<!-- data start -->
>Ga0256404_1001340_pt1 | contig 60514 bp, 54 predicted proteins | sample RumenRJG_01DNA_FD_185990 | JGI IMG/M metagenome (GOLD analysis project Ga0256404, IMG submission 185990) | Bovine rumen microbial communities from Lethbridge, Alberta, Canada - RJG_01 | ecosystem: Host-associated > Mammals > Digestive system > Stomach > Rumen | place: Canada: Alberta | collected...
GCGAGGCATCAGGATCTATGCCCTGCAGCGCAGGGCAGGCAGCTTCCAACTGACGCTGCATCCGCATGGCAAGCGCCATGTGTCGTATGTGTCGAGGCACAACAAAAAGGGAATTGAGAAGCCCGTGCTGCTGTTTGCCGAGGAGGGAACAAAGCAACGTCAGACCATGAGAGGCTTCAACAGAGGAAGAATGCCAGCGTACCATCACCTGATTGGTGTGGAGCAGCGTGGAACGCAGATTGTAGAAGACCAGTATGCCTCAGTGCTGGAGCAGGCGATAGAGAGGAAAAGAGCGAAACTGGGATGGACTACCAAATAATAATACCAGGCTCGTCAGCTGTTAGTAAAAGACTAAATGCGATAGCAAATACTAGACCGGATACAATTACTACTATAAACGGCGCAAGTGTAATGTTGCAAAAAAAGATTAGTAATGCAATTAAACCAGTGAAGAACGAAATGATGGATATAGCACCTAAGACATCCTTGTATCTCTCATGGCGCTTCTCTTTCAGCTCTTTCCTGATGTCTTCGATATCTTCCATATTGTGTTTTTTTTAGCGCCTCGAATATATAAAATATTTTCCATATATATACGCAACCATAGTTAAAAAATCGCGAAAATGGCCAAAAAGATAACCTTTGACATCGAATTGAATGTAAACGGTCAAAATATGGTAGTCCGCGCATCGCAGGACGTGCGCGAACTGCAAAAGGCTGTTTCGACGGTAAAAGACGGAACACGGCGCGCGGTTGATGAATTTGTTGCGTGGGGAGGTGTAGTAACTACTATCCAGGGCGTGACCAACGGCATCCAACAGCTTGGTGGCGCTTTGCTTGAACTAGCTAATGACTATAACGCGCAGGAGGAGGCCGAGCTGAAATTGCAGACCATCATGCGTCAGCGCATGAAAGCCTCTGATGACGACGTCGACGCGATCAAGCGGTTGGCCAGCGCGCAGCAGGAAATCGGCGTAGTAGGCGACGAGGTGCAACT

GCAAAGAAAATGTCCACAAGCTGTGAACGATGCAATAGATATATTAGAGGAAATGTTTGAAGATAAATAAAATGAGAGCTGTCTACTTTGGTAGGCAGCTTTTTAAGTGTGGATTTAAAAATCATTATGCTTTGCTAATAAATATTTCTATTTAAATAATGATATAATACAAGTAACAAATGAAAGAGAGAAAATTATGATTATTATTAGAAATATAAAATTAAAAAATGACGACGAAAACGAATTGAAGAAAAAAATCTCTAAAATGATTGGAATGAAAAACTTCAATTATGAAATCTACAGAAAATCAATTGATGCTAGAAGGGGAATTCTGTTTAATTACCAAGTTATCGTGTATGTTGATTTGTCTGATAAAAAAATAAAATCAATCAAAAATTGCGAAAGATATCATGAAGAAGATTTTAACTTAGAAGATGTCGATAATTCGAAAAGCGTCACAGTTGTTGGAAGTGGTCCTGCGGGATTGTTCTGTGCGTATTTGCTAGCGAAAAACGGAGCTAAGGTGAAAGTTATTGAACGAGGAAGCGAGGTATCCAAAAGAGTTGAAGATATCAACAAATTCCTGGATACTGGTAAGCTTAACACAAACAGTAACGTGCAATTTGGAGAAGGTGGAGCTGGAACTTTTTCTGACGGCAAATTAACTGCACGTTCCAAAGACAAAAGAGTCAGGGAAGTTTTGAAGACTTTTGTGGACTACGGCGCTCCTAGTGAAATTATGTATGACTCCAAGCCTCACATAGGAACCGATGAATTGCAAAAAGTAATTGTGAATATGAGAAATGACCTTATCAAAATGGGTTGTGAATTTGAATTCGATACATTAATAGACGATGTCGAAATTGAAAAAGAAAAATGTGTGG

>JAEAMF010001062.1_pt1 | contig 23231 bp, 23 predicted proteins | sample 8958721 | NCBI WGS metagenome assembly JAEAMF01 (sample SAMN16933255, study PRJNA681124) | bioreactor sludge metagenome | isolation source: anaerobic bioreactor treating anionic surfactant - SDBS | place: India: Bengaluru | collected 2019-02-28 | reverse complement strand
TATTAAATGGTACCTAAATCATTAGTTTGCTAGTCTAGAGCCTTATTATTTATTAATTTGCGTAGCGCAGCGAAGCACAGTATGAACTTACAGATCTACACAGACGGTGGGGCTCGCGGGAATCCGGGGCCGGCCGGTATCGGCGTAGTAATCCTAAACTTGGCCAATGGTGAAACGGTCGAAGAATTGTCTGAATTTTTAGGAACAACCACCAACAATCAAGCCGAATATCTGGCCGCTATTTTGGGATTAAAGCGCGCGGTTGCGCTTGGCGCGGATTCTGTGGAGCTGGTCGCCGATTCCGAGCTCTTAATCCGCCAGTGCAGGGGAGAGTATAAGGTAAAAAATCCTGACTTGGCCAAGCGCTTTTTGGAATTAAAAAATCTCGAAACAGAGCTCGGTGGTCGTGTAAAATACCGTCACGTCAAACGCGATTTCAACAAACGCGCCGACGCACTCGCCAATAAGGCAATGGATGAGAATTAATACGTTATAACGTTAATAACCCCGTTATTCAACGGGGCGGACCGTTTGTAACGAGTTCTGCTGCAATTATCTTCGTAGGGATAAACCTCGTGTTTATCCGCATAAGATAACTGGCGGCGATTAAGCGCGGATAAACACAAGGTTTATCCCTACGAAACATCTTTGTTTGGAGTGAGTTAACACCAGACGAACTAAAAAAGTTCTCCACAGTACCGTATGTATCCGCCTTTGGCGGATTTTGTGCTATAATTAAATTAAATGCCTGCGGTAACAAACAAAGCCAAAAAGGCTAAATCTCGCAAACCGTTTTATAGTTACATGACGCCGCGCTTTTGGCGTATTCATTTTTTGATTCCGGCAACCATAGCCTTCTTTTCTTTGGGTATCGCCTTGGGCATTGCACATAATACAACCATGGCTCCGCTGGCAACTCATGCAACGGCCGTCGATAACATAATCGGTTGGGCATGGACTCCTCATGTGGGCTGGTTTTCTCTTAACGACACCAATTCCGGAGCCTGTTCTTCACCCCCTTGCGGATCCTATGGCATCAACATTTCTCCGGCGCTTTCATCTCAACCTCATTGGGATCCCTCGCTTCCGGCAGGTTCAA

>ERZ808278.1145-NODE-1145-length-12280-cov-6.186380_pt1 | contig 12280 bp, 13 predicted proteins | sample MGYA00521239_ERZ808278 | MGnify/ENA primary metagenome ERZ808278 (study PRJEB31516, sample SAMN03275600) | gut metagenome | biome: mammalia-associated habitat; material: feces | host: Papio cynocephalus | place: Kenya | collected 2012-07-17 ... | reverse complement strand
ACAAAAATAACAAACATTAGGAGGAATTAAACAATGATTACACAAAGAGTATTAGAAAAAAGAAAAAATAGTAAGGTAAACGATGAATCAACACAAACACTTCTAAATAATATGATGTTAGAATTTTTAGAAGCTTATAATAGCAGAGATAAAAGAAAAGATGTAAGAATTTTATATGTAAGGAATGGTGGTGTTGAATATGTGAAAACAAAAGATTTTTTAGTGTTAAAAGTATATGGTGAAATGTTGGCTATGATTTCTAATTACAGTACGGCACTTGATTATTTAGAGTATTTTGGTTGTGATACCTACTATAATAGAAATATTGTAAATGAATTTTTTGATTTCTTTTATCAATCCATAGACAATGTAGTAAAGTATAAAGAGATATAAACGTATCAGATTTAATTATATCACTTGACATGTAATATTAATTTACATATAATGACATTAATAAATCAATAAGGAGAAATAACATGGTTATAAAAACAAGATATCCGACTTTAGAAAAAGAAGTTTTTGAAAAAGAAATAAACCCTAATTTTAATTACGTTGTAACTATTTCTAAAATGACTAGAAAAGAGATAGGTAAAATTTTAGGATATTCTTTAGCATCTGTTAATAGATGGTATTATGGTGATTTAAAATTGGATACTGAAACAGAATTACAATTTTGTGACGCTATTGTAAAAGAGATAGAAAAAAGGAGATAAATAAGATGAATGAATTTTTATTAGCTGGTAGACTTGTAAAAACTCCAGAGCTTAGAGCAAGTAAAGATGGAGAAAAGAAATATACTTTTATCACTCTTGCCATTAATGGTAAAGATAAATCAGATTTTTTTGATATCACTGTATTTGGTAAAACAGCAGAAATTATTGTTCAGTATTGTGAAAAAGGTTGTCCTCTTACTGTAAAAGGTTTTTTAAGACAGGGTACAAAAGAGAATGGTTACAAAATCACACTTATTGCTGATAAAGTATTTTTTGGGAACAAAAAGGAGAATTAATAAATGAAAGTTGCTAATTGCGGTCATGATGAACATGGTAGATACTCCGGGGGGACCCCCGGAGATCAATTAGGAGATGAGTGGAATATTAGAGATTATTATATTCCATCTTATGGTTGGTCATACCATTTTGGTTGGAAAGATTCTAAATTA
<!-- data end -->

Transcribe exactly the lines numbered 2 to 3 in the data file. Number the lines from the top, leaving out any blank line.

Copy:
GCGAGGCATCAGGATCTATGCCCTGCAGCGCAGGGCAGGCAGCTTCCAACTGACGCTGCATCCGCATGGCAAGCGCCATGTGTCGTATGTGTCGAGGCACAACAAAAAGGGAATTGAGAAGCCCGTGCTGCTGTTTGCCGAGGAGGGAACAAAGCAACGTCAGACCATGAGAGGCTTCAACAGAGGAAGAATGCCAGCGTACCATCACCTGATTGGTGTGGAGCAGCGTGGAACGCAGATTGTAGAAGACCAGTATGCCTCAGTGCTGGAGCAGGCGATAGAGAGGAAAAGAGCGAAACTGGGATGGACTACCAAATAATAATACCAGGCTCGTCAGCTGTTAGTAAAAGACTAAATGCGATAGCAAATACTAGACCGGATACAATTACTACTATAAACGGCGCAAGTGTAATGTTGCAAAAAAAGATTAGTAATGCAATTAAACCAGTGAAGAACGAAATGATGGATATAGCACCTAAGACATCCTTGTATCTCTCATGGCGCTTCTCTTTCAGCTCTTTCCTGATGTCTTCGATATCTTCCATATTGTGTTTTTTTTAGCGCCTCGAATATATAAAATATTTTCCATATATATACGCAACCATAGTTAAAAAATCGCGAAAATGGCCAAAAAGATAACCTTTGACATCGAATTGAATGTAAACGGTCAAAATATGGTAGTCCGCGCATCGCAGGACGTGCGCGAACTGCAAAAGGCTGTTTCGACGGTAAAAGACGGAACACGGCGCGCGGTTGATGAATTTGTTGCGTGGGGAGGTGTAGTAACTACTATCCAGGGCGTGACCAACGGCATCCAACAGCTTGGTGGCGCTTTGCTTGAACTAGCTAATGACTATAACGCGCAGGAGGAGGCCGAGCTGAAATTGCAGACCATCATGCGTCAGCGCATGAAAGCCTCTGATGACGACGTCGACGCGATCAAGCGGTTGGCCAGCGCGCAGCAGGAAATCGGCGTAGTAGGCGACGAGGTGCAACT

GCAAAGAAAATGTCCACAAGCTGTGAACGATGCAATAGATATATTAGAGGAAATGTTTGAAGATAAATAAAATGAGAGCTGTCTACTTTGGTAGGCAGCTTTTTAAGTGTGGATTTAAAAATCATTATGCTTTGCTAATAAATATTTCTATTTAAATAATGATATAATACAAGTAACAAATGAAAGAGAGAAAATTATGATTATTATTAGAAATATAAAATTAAAAAATGACGACGAAAACGAATTGAAGAAAAAAATCTCTAAAATGATTGGAATGAAAAACTTCAATTATGAAATCTACAGAAAATCAATTGATGCTAGAAGGGGAATTCTGTTTAATTACCAAGTTATCGTGTATGTTGATTTGTCTGATAAAAAAATAAAATCAATCAAAAATTGCGAAAGATATCATGAAGAAGATTTTAACTTAGAAGATGTCGATAATTCGAAAAGCGTCACAGTTGTTGGAAGTGGTCCTGCGGGATTGTTCTGTGCGTATTTGCTAGCGAAAAACGGAGCTAAGGTGAAAGTTATTGAACGAGGAAGCGAGGTATCCAAAAGAGTTGAAGATATCAACAAATTCCTGGATACTGGTAAGCTTAACACAAACAGTAACGTGCAATTTGGAGAAGGTGGAGCTGGAACTTTTTCTGACGGCAAATTAACTGCACGTTCCAAAGACAAAAGAGTCAGGGAAGTTTTGAAGACTTTTGTGGACTACGGCGCTCCTAGTGAAATTATGTATGACTCCAAGCCTCACATAGGAACCGATGAATTGCAAAAAGTAATTGTGAATATGAGAAATGACCTTATCAAAATGGGTTGTGAATTTGAATTCGATACATTAATAGACGATGTCGAAATTGAAAAAGAAAAATGTGTGG